DIALECT, IMMIGRANT. In Coptology, the term “immigrant dialect” means any idiom spoken outside its region of origin. The classic example is, of course, Sahidic, which in its farthest origin probably derives in some way from a regional dialect; afterward it spread upstream and downstream, and became gradually a supraregional language, the vehicular, or common, speech of the Nile Valley from Cairo to Aswan. It is reasonable to suggest that each Coptic idiom has, in principle, a territory of which it is, or originally was, the natural language (cf. GEOGRAPHY, DIALECTAL). The validity of this general statement is not affected by the fact that a dialect etc. known to scholars only in a more or less advanced stage of neutralization is evidence of a situation of compromise, which, in terms of logical and chronological evolution, is only secondary, not primary, a situation in which the more advanced the neutralization is, the more difficult it becomes to determine the geographical origin of its components.
The origin of A, F, B, and possibly M can be seen with some precision. That of L—or more precisely, that of each component of L (i.e., L4, L5, and L6) as a dialectal cluster, possibly evolved, collectively, if not degenerate, remains of the previous common speech of at least a large part of Upper Egypt—does not emerge so clearly (to the north and perhaps also to the south of A; cf. LYCO-DIOSPOLITAN). The origin of S is even more obscure, even if some arguments from its phonology (so far as it can be known from its orthography, which the majority of Coptologists think is possible) and especially from its morphosyntax suggest placing its origin in upper Middle Egypt, somewhere between the region of M and the area of which L was the current language. The reason is that the secondary components of L and their origin are still not known. This means that there is even greater ignorance of the precise character of its chief component, but there are good grounds for calling it, too, L, or pre-L, since it was from this above all that L emerged. The lack of knowledge of pre-L prevents location of its origin with any precision.
Even less is known about the secondary components of S, and hence about the precise character of its chief component, pre-S, so much so that some doubt whether it even existed and consider the search for it superfluous and illusory. From this point of view, S would not have any precise local origin; it would be a completely neutral and hybrid product, the result of a large number of compromises among the various Coptic dialects the whole length of the Nile, gathering up the results of earlier regional compromises. In this view, then, one would have to see in S ultimately some kind of a vast compromise embracing the whole “dialectal” panorama of the country, and hence a “language” in the broadest sense, not, strictly speaking, a “dialect” (cf. Kasser, 1980, pp. 103—104, n. 17).
When a local or regional dialect or idiom is spoken in the territory of its origin, it is the “autochthonous dialect” of that area. One may also use this term, by extension, for a somewhat neutralized dialect that has become regional (i.e., a large regional idiom originating in a compromise between the minor autochthonous dialect of one place and minor neighboring autochthonous dialects), so long as its use remains confined to the region in which it has established itself through these compromises.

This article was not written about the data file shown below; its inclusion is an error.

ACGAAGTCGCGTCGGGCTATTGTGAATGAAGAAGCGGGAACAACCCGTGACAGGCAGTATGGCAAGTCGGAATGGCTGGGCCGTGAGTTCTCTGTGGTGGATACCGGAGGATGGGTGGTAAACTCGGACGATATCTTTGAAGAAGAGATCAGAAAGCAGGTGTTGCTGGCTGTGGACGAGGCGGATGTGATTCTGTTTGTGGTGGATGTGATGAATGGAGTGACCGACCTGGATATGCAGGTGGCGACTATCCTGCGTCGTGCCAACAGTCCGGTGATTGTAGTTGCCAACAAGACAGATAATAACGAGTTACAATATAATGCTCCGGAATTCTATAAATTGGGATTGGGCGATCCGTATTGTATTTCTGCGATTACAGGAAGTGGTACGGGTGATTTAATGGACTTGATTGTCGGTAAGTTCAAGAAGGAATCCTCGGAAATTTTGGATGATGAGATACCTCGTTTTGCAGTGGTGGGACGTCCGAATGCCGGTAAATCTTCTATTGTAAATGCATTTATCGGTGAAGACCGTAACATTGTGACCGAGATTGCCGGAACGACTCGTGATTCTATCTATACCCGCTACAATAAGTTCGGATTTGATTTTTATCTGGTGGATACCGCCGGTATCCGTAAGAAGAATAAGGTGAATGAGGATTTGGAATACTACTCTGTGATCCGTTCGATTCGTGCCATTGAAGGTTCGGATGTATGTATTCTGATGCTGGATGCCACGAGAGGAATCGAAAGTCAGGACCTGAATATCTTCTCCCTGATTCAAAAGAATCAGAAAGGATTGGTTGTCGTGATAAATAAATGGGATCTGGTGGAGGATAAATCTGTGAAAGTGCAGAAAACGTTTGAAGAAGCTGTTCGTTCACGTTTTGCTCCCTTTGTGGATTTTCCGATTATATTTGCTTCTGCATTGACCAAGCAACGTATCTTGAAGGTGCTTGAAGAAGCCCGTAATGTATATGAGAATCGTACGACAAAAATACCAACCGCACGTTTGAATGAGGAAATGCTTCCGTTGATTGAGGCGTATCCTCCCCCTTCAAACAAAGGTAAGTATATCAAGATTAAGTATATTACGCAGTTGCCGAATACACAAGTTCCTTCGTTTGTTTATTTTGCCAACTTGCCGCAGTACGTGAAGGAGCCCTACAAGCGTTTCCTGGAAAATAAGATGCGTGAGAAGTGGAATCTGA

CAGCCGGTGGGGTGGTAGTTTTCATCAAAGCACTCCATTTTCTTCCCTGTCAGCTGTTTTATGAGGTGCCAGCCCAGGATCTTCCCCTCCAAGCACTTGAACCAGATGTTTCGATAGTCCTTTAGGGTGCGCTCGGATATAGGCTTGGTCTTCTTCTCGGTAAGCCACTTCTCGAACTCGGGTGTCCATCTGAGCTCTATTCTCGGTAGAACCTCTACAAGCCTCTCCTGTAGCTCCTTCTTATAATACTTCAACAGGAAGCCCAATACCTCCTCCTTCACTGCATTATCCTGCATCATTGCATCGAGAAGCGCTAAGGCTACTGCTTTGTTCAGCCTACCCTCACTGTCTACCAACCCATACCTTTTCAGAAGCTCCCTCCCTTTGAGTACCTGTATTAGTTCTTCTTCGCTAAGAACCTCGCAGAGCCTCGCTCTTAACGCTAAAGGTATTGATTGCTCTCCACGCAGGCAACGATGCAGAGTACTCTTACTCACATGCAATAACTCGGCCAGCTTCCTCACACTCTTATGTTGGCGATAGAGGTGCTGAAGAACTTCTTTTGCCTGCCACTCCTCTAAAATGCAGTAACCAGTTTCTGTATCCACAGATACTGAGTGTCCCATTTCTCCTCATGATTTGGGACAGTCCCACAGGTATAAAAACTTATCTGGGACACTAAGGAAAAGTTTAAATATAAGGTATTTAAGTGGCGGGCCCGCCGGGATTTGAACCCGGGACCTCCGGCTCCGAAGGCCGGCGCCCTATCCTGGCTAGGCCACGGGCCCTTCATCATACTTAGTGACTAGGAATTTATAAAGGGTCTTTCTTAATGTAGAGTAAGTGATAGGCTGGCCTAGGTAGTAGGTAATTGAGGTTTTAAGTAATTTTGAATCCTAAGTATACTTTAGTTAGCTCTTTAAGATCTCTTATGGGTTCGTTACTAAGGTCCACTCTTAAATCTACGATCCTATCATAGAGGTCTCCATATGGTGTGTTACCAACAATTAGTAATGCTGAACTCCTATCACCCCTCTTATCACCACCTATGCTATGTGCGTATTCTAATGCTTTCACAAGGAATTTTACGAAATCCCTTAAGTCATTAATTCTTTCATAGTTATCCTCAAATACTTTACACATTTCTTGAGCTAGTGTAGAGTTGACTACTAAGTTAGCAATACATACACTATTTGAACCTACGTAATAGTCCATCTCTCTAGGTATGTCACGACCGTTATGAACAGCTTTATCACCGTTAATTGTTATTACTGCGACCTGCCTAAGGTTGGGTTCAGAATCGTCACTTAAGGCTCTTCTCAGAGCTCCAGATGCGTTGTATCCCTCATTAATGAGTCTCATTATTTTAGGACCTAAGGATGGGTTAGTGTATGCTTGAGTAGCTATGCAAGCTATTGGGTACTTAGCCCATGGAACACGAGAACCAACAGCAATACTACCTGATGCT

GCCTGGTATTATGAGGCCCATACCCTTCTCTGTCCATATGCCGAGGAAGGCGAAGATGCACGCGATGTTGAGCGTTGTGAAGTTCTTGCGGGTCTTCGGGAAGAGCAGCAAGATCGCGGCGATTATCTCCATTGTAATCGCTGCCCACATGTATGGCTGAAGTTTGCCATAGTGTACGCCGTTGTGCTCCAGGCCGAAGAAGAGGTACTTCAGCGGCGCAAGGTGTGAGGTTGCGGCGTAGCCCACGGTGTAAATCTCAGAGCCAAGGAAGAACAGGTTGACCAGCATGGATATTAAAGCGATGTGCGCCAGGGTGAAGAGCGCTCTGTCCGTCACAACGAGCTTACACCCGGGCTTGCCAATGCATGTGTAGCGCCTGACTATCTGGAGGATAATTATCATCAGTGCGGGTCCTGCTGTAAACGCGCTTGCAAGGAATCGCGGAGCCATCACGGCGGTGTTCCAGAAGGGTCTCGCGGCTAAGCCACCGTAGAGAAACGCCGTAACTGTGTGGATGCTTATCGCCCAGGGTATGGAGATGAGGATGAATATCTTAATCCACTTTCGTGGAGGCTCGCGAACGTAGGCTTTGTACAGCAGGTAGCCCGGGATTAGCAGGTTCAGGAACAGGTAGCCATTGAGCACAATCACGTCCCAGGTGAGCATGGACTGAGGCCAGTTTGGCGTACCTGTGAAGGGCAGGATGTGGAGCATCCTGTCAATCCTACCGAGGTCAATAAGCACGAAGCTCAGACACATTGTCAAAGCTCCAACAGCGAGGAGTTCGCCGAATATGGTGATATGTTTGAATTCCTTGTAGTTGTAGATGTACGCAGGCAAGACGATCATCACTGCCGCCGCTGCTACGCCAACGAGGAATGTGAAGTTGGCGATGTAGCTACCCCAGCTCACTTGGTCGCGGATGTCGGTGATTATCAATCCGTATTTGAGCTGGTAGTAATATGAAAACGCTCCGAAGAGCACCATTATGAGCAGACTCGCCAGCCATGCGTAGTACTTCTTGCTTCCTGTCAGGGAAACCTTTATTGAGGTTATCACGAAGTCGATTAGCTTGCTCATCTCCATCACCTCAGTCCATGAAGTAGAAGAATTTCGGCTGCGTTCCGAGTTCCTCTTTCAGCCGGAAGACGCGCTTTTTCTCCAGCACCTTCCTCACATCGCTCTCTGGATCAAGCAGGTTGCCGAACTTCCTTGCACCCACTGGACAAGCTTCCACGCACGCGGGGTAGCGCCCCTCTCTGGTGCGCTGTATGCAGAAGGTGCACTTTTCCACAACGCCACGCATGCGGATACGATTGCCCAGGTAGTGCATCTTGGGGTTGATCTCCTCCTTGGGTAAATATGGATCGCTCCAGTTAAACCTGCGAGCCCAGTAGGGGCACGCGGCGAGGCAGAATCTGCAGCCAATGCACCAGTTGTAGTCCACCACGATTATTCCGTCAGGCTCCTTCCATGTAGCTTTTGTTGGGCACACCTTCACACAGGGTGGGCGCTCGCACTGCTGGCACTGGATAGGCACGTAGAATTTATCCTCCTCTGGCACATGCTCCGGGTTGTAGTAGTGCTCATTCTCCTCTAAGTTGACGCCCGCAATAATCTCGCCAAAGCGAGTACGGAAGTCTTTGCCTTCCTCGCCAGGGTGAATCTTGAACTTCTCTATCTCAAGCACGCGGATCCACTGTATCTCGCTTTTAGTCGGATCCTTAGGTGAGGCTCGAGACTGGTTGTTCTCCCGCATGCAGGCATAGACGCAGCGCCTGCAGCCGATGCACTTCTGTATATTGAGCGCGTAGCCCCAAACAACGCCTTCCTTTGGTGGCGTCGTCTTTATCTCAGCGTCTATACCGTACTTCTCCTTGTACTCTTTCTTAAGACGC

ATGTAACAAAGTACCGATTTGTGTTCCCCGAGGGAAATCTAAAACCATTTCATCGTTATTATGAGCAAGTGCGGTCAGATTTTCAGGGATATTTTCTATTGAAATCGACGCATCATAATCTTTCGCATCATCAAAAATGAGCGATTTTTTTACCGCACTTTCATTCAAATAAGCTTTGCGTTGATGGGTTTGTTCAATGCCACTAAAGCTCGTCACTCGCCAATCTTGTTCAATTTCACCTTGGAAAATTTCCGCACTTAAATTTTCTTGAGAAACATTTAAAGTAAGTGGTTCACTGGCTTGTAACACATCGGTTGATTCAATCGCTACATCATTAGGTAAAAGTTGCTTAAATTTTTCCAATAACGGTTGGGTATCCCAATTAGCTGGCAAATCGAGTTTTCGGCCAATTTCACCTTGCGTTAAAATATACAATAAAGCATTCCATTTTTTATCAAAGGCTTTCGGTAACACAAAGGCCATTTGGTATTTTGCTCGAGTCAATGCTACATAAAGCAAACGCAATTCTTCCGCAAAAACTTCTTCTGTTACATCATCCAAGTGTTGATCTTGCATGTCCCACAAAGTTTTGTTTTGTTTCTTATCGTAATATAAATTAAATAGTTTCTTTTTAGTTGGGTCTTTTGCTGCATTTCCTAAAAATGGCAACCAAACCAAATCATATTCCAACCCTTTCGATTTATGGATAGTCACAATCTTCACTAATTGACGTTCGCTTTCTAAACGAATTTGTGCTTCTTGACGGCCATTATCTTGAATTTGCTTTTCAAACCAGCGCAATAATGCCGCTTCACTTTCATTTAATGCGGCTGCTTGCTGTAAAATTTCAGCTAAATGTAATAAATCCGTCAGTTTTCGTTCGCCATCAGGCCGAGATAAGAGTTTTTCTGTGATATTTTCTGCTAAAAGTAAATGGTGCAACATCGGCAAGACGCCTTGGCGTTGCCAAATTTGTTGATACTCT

Some Coptic idioms, each supported by an original milieu (geographical and, above all, social) more dynamic than that of its neighbors, progressively invaded neighboring territory, extending their own geographical area. This is true for S and, to a lesser hut still considerable degree, possibly also for L, and was perhaps a tendency in V (rather than M). One calls these “immigrant dialects” when they are encountered outside the areas in which they are the autochthonous idioms.
The dialectal invasion, the most important cause of the formation of an IDIOLECT, can be seen most conveniently in what appears to have been the progress of S. It very soon, and probably a long time before the strictly Coptic epoch, became the common language of the whole Egyptian Nile Valley hove the Delta. Beside it, of course, in all the important economic and political centers there was the Greek of Egypt, but this was a foreign language reserved for the Greek minority and a small elite of bilingual Egyptians. The consequences of this invasion of Sahidic, in the more or less long term, were disastrous for the other idioms, especially the autochthonous dialects of the areas involved; at least on the literary level, S progressively supplanted them and choked them off.
The Salidic invasion could take effect in two main ways: (a) by a slow continuous progression, through direct contact along the roads by land, which produced a fairly homogeneous conquest and left behind various “pockets of resistance” in corners in the country, sometimes concentrated around small towns or (later) monasteries that were particularly conservation; or (b) by a more rapid discontinuous progression, along the line of the river from large port to large port, which led in the first place to the establishment of islands of the new idiom in certain social milieus of the most important towns, while the country areas and small towns (or small ports) in between remained practically unaffected in the short and middle term, and continued for a long time faithful to their autochthonous local dialect.
According to the social class or the level of culture of those who wished to speak it (the “social” aspect of the Coptic dialects; cf. GEOGRAPHY, DIALECTAL) and according to the time elapsed since its immigration, the immigrant dialect was itself inevitably, and in varying degrees, subject to the influence of the autochthonous dialect (cf. Vergote, 1973a, 2-3, 5). This hybridization may have been practically nonexistent in those milieus which had themselves immigrated from the region where S originated or among recent immigrants for whom S was their mother tongue. But from the second or third generation onward, even in cultivated circles, and with all the more reason in milieus of a low cultural level, it would be encouraged by continual contacts between autochthonous speakers and immigrants, or descendants of immigrants, and would sometimes have reached the level of orthography (especially in vowels), where it produced perceptible modifications.